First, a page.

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What do you do when your valve clearance is just barely in spec?

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I just finished checking my valve clearances. The front cylinder was good all around; nearly right in the middle of the range. However, my rear exhaust valves were both at 0.008" (in spec is 0.008-0.012). This is within spec, but just barely. Changing shims is a pain in the ass, so I just left them as is. Though, I will be checking them in about 7,000 miles next, rather than the recommended 14,000.

What do you guys do when your clearance is in spec, but just barely?
 

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If they're in spec, leave it alone. There's no benefit in opening up those clearances more, and there's a pretty good chance they've moved all they're going to move for a long time.
 

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I just finished checking my valve clearances. The front cylinder was good all around; nearly right in the middle of the range. However, my rear exhaust valves were both at 0.008" (in spec is 0.008-0.012). This is within spec, but just barely. Changing shims is a pain in the ass, so I just left them as is. Though, I will be checking them in about 7,000 miles next, rather than the recommended 14,000.

What do you guys do when your clearance is in spec, but just barely?
the Suzuki spec takes into account how much potential there is for seat erosion over the next 15k

while valve adjustment is the most important service not to ignore, that doesn't mean it needs to be done more often than recommendations
 

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As fenderf and Randy said, in spec is in spec, no need to make adjustment, or check sooner.

Also, manufactures are very conservative with specs like this, and consideration is made for engines run at their limits. High RPM pounds the valve seats (the main cause of tightening clearance) waaay more than low RPM (double RPM = 4x the force, 2x as often), so if an engine has an easy life, the valves will hold spec for a long, long time; in many cases may never need adjustment.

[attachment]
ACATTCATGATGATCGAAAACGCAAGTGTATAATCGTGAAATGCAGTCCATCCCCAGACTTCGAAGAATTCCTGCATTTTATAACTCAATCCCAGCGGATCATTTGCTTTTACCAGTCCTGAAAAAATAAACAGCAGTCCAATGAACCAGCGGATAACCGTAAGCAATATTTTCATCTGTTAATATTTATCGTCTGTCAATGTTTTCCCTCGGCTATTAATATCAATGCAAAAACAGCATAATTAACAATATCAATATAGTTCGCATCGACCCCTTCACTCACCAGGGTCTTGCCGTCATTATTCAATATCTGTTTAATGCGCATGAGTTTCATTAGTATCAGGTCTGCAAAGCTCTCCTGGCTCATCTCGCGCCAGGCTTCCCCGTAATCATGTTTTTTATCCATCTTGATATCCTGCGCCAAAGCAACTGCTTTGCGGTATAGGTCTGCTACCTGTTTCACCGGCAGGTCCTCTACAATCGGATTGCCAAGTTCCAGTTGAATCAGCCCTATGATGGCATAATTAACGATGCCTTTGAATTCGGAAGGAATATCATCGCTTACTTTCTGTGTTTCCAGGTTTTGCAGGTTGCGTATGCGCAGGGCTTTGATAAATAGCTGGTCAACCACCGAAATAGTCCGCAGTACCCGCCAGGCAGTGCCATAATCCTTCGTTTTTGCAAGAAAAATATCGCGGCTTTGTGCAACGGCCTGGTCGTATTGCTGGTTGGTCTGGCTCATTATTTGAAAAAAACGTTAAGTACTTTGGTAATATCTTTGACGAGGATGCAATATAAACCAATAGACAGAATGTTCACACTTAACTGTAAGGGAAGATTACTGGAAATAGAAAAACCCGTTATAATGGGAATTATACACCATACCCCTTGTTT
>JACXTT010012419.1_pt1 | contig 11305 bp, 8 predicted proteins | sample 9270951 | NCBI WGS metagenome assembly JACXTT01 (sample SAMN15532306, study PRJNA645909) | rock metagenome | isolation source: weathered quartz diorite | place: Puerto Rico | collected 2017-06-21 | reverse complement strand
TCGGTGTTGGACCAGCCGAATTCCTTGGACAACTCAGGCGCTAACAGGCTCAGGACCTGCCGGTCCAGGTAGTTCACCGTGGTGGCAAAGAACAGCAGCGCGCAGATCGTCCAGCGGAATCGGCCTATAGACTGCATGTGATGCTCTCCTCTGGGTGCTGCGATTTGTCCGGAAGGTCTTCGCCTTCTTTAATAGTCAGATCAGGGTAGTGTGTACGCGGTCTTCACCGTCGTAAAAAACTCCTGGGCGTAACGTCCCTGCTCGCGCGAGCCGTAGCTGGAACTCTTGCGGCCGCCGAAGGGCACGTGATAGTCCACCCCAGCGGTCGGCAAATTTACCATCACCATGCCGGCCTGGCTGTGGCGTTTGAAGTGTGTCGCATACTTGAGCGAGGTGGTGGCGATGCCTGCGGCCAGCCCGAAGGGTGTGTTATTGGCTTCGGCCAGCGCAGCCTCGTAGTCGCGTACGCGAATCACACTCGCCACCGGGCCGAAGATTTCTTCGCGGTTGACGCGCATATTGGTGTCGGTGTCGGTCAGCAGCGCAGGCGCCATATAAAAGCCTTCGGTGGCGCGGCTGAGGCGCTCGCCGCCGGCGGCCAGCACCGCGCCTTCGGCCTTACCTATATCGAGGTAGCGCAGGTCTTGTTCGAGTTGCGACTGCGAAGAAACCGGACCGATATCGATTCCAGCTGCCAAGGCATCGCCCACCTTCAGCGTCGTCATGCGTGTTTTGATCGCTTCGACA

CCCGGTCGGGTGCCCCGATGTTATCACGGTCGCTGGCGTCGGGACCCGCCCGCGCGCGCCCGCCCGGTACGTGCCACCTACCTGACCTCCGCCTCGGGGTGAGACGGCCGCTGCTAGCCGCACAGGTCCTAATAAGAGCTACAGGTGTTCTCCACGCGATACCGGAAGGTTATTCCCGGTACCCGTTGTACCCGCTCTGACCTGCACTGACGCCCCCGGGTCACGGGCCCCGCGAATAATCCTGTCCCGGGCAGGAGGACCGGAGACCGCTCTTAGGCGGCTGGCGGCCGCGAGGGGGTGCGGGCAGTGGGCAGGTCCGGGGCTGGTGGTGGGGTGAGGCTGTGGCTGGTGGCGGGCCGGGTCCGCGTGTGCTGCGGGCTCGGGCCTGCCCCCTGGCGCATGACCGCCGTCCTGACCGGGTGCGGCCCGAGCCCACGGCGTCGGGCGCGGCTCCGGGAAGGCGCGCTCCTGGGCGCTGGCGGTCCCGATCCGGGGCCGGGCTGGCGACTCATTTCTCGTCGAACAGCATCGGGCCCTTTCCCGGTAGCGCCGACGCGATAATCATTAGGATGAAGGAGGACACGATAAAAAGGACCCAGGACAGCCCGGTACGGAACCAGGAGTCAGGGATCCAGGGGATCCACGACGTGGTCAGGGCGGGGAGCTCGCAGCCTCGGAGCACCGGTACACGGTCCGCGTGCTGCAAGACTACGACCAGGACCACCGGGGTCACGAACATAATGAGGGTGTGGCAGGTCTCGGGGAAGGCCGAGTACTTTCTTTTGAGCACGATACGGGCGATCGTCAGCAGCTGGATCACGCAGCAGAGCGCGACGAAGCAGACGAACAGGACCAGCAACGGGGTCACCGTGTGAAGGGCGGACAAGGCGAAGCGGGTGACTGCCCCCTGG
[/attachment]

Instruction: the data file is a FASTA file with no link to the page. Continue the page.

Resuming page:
The first valve check/adjustment is the most important since it also accounts for assembly/manufacturing tolerance and initial wear-in.

In the 80s Suzuki required shim check at the 600mile service, for this reason. Manufacturing precision/tolerance has improved over the decades (or perhaps the data has proven it unnecessary?) making the 600mile check no longer necessary.
 

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For those that say 'it's in spec, so you won't notice any difference adjusting them'....I beg to differ. Back when I was much more adventurous, I took the time to adjust the valves on several engines to the minimum clearance and then to the maximums to see what/if there was any difference in how they ran. There WAS an easily discernible difference between the two extremes.

On the SV1K, going from minimum clearance to maximum will decrease the overlap nearly 5 degrees.(or thereabouts) The valves open and close a couple/three degrees later. You CAN feel this! Going from max to min's will make it idle smoother and pull better down low in the revs. Mine picked up over 300 rpms at idle when the minimum valves (I had 3) were set to max. along with the others that were middling. Threw the synch way out too. It does make a difference.

Depending on what you want, you can tune the engine with the clearances. Want better mileage? Open them up. Maximum top end power? Close them up. Tighter clearances makes the cams act a little bigger...but can get you in trouble if you run it too hard with them too tight. In the USA, on the street, you probably can't go wrong, but in Germany or other places where unlimited WOT could be had...you might want to be conservative and leave some room for them to grow.

One of the old tricks building racing engines was to experiment with valve lash. Tighten them up and see if the power improves. If it does, you need a bigger cam. Lose power? Your cam is borderline too big so you should open the lash or put in a smaller cam.

Just trying to say if you are picky about how your bike runs, choose your clearances and make them all the same....don't accept 'anywhere in the specs is good enough'. This works the same for automobile wheel alignments...don't accept anything in the 'OK' range. Just an opinion from an old and opinionated guy.:)
 
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